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Water Science & Technology Vol 48 No 2 pp 105–112 © IWA Publishing 2003

Survival of indicators of bacterial and viral contamination in wastewater subjected to low temperatures and freezing: application to cold climate waste stabilisation ponds

F. Torrella*, J.P. López** and C.J. Banks***

*Dept. of Genetic and Microbiology, Faculty of Biology, University of Murcia, 30100 Murcia, Spain (E-mail: torrella@um.es)
**Dept. of Genetic and Microbiology, Faculty of Biology, University of Murcia, 30100 Murcia, Spain
***Dept. of Civil and Environmental Engineering, University of Southampton, SO17 1BJ, UK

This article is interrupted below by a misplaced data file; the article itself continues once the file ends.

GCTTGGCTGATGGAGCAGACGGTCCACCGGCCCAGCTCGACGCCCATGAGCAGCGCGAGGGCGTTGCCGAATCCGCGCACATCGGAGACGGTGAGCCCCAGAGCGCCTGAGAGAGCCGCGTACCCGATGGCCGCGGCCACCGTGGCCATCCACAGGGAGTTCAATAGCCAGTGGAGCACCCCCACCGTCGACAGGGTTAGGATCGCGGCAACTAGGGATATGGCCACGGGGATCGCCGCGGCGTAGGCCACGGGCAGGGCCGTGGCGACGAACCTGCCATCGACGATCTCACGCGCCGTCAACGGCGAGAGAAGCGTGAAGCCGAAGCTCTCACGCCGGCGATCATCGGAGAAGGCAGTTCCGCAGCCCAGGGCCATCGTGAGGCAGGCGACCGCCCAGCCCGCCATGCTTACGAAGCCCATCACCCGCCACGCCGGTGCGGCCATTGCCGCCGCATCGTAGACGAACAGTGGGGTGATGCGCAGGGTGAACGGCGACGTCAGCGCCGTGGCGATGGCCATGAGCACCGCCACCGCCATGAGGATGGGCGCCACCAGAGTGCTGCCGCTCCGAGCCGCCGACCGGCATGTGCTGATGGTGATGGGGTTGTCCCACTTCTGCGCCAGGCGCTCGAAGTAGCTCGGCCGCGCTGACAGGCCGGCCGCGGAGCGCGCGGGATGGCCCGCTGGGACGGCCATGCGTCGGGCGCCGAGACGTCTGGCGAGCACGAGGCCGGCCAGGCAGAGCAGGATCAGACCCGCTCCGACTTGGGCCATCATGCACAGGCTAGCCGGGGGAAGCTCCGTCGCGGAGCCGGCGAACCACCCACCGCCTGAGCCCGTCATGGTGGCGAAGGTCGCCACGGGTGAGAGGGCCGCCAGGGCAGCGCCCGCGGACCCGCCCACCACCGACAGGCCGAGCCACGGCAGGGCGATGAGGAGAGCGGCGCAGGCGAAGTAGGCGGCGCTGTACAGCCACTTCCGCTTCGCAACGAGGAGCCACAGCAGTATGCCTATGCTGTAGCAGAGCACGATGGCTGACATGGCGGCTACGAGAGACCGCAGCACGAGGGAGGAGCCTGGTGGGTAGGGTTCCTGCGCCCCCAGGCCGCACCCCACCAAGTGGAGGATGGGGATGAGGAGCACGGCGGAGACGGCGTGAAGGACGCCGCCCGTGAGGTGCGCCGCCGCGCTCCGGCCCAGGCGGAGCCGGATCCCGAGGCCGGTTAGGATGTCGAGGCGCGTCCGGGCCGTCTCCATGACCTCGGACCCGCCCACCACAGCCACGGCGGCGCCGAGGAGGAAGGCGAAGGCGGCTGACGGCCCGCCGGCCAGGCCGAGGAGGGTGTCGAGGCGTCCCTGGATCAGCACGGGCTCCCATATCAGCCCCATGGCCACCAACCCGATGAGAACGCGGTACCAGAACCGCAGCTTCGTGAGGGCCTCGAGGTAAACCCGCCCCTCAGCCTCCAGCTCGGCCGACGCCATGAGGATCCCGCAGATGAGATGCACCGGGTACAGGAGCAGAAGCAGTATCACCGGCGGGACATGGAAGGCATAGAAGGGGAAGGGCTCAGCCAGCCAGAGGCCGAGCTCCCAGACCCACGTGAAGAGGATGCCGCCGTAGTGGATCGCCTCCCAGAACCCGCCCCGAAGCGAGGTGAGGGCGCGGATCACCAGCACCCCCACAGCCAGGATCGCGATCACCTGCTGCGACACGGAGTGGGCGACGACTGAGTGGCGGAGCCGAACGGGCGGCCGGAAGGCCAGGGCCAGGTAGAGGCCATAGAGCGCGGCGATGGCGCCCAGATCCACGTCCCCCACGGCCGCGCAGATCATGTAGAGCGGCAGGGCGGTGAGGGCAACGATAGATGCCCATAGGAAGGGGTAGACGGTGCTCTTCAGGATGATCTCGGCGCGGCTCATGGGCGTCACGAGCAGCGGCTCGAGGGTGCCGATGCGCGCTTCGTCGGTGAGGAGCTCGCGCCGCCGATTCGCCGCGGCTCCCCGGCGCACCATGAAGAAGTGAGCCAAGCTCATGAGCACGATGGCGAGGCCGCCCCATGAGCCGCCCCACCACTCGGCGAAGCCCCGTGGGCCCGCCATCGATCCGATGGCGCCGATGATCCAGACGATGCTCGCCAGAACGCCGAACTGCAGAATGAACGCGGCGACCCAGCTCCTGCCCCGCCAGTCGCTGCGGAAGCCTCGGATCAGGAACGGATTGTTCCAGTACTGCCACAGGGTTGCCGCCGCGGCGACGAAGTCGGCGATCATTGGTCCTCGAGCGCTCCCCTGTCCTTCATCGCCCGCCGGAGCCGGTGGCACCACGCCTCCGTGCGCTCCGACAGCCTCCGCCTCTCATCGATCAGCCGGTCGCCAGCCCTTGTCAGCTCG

The survival of bacterial and viral pollution indicators and Salmonella in urban wastewaters under freezing conditions (-14°C for up to 60 days) is reported. Presumptive, total and faecal coliforms (PC, TC, FC), salmonellae and coliphages were tested. The dynamics of somatic coliphage (E. coli C) and F-pili specific coliphage inactivation were compared at 4°C and 25°C over various run times. On freezing of the wastewater, it was found that PC, TC and FC showed a first rapid phase (days) of inactivation followed by a slower second phase (up to 4 weeks) and then stabilisation at between 1-10% of the initial population size, depending on the wastewater sample used. Salmonella spp. were detectable in 0.1 ml of raw wastewater and were still detected up to 2 days after freezing but none were detected in 100 ml samples after 4, 42 and 60 days, although microbiologically similar but antigenically different forms were found. Viral indicators of pollution showed a slow but constant decrease in viability during the first month but then stabilised at between 10-20% survivors (10% in somatic E. coli C phages, 15.8% in somatic Salmonella phages and 17.9% in F-pili specific coliphages). Using electron microscopy, no difference in susceptibility to freezing could be detected with respect to morphological phage types, which were either small icosahedral particles or complex tailed phages. The study of viral indicators at 4°C versus 25°C showed a higher survival of the various coliphages over time at 4°C. F-pili specific leviviridae were particularly susceptible to the antiviral factors at 25°C and no viable units per ml were detected after one month at that temperature, whereas somatic coliphages were detected in higher numbers after this period, especially at 4°C.

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